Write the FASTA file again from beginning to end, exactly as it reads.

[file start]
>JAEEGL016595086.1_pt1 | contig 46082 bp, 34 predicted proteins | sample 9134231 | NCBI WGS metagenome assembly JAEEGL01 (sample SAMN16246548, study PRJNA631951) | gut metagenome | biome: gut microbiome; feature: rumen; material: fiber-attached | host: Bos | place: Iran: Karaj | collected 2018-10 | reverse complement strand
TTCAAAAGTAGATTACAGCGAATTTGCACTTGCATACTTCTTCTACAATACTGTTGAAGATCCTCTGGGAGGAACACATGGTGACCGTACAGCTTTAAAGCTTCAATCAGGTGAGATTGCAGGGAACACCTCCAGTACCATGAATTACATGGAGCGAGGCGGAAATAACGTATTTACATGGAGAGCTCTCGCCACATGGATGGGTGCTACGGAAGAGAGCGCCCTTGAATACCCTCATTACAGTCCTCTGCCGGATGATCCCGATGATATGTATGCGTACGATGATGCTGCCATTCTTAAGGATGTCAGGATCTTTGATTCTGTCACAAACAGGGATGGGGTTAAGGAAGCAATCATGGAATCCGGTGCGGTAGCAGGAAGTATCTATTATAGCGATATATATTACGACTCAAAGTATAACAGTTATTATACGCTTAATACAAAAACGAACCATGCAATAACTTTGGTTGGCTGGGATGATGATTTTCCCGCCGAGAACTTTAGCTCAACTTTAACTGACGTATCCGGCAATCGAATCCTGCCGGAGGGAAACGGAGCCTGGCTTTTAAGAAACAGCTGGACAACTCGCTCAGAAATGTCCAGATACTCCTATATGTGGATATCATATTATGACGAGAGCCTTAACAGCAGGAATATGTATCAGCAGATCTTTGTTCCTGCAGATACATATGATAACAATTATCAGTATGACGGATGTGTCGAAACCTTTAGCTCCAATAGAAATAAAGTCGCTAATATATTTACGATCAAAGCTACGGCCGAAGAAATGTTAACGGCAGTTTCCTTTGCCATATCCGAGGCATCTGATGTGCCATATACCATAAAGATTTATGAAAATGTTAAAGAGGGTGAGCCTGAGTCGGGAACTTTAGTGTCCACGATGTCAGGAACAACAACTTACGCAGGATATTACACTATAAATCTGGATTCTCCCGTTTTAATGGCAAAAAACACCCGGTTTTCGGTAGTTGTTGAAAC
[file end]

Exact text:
>JAEEGL016595086.1_pt1 | contig 46082 bp, 34 predicted proteins | sample 9134231 | NCBI WGS metagenome assembly JAEEGL01 (sample SAMN16246548, study PRJNA631951) | gut metagenome | biome: gut microbiome; feature: rumen; material: fiber-attached | host: Bos | place: Iran: Karaj | collected 2018-10 | reverse complement strand
TTCAAAAGTAGATTACAGCGAATTTGCACTTGCATACTTCTTCTACAATACTGTTGAAGATCCTCTGGGAGGAACACATGGTGACCGTACAGCTTTAAAGCTTCAATCAGGTGAGATTGCAGGGAACACCTCCAGTACCATGAATTACATGGAGCGAGGCGGAAATAACGTATTTACATGGAGAGCTCTCGCCACATGGATGGGTGCTACGGAAGAGAGCGCCCTTGAATACCCTCATTACAGTCCTCTGCCGGATGATCCCGATGATATGTATGCGTACGATGATGCTGCCATTCTTAAGGATGTCAGGATCTTTGATTCTGTCACAAACAGGGATGGGGTTAAGGAAGCAATCATGGAATCCGGTGCGGTAGCAGGAAGTATCTATTATAGCGATATATATTACGACTCAAAGTATAACAGTTATTATACGCTTAATACAAAAACGAACCATGCAATAACTTTGGTTGGCTGGGATGATGATTTTCCCGCCGAGAACTTTAGCTCAACTTTAACTGACGTATCCGGCAATCGAATCCTGCCGGAGGGAAACGGAGCCTGGCTTTTAAGAAACAGCTGGACAACTCGCTCAGAAATGTCCAGATACTCCTATATGTGGATATCATATTATGACGAGAGCCTTAACAGCAGGAATATGTATCAGCAGATCTTTGTTCCTGCAGATACATATGATAACAATTATCAGTATGACGGATGTGTCGAAACCTTTAGCTCCAATAGAAATAAAGTCGCTAATATATTTACGATCAAAGCTACGGCCGAAGAAATGTTAACGGCAGTTTCCTTTGCCATATCCGAGGCATCTGATGTGCCATATACCATAAAGATTTATGAAAATGTTAAAGAGGGTGAGCCTGAGTCGGGAACTTTAGTGTCCACGATGTCAGGAACAACAACTTACGCAGGATATTACACTATAAATCTGGATTCTCCCGTTTTAATGGCAAAAAACACCCGGTTTTCGGTAGTTGTTGAAAC